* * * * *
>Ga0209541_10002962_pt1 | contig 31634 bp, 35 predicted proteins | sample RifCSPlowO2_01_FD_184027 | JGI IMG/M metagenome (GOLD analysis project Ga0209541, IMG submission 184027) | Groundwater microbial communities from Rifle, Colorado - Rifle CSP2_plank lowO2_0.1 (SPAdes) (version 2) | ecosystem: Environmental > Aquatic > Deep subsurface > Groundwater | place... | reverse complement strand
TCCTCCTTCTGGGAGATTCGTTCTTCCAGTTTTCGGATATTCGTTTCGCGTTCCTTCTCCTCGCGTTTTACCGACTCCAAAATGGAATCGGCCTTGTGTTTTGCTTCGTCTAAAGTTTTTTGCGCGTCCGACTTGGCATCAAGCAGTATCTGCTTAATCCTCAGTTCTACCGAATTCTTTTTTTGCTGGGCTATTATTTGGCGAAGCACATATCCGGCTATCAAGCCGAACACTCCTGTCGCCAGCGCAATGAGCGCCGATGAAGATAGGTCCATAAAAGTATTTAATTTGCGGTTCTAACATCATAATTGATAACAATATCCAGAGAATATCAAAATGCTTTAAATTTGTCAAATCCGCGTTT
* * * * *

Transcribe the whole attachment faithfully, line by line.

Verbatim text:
>Ga0209541_10002962_pt1 | contig 31634 bp, 35 predicted proteins | sample RifCSPlowO2_01_FD_184027 | JGI IMG/M metagenome (GOLD analysis project Ga0209541, IMG submission 184027) | Groundwater microbial communities from Rifle, Colorado - Rifle CSP2_plank lowO2_0.1 (SPAdes) (version 2) | ecosystem: Environmental > Aquatic > Deep subsurface > Groundwater | place... | reverse complement strand
TCCTCCTTCTGGGAGATTCGTTCTTCCAGTTTTCGGATATTCGTTTCGCGTTCCTTCTCCTCGCGTTTTACCGACTCCAAAATGGAATCGGCCTTGTGTTTTGCTTCGTCTAAAGTTTTTTGCGCGTCCGACTTGGCATCAAGCAGTATCTGCTTAATCCTCAGTTCTACCGAATTCTTTTTTTGCTGGGCTATTATTTGGCGAAGCACATATCCGGCTATCAAGCCGAACACTCCTGTCGCCAGCGCAATGAGCGCCGATGAAGATAGGTCCATAAAAGTATTTAATTTGCGGTTCTAACATCATAATTGATAACAATATCCAGAGAATATCAAAATGCTTTAAATTTGTCAAATCCGCGTTT